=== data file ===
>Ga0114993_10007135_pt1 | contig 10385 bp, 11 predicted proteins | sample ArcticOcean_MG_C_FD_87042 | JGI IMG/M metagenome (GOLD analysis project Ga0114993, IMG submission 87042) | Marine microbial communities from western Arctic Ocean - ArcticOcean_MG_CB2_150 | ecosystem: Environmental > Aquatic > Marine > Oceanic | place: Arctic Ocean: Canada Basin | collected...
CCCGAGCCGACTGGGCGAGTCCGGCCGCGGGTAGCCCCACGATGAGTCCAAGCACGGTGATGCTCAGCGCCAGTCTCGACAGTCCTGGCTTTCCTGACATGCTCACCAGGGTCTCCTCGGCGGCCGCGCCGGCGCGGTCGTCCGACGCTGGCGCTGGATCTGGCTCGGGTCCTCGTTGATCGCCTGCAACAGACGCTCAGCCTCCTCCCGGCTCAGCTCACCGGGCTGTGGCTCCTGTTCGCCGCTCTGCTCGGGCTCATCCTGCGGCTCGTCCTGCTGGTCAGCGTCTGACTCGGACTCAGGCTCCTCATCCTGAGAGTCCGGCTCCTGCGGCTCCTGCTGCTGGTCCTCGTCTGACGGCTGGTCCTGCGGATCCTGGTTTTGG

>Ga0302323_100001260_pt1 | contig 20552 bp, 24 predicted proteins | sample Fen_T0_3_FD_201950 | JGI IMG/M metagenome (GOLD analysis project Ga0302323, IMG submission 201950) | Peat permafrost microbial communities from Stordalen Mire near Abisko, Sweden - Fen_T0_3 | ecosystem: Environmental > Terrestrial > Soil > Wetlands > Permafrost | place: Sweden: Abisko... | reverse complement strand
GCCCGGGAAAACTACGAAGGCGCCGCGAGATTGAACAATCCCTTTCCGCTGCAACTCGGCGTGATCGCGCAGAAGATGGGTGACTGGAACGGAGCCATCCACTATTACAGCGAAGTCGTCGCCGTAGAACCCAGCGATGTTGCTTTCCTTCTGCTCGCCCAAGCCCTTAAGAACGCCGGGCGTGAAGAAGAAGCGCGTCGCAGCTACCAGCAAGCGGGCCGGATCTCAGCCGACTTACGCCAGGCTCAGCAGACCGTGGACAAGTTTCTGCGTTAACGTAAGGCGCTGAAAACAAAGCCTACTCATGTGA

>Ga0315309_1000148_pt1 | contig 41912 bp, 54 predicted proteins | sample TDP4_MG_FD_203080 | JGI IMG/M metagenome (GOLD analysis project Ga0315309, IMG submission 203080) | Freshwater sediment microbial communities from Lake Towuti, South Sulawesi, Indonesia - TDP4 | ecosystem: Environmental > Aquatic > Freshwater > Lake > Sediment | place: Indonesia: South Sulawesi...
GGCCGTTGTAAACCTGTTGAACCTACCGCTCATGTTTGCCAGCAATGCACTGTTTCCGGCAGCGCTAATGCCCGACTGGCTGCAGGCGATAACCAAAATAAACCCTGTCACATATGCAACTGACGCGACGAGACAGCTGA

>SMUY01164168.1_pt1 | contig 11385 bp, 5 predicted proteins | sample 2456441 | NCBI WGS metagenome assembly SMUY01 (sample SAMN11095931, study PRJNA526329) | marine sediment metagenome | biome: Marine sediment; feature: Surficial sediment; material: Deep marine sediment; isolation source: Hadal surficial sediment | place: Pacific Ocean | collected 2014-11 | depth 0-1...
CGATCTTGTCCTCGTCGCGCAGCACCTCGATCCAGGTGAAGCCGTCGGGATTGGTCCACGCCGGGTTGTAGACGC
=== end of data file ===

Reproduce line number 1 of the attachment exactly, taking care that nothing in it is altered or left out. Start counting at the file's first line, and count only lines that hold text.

>Ga0114993_10007135_pt1 | contig 10385 bp, 11 predicted proteins | sample ArcticOcean_MG_C_FD_87042 | JGI IMG/M metagenome (GOLD analysis project Ga0114993, IMG submission 87042) | Marine microbial communities from western Arctic Ocean - ArcticOcean_MG_CB2_150 | ecosystem: Environmental > Aquatic > Marine > Oceanic | place: Arctic Ocean: Canada Basin | collected...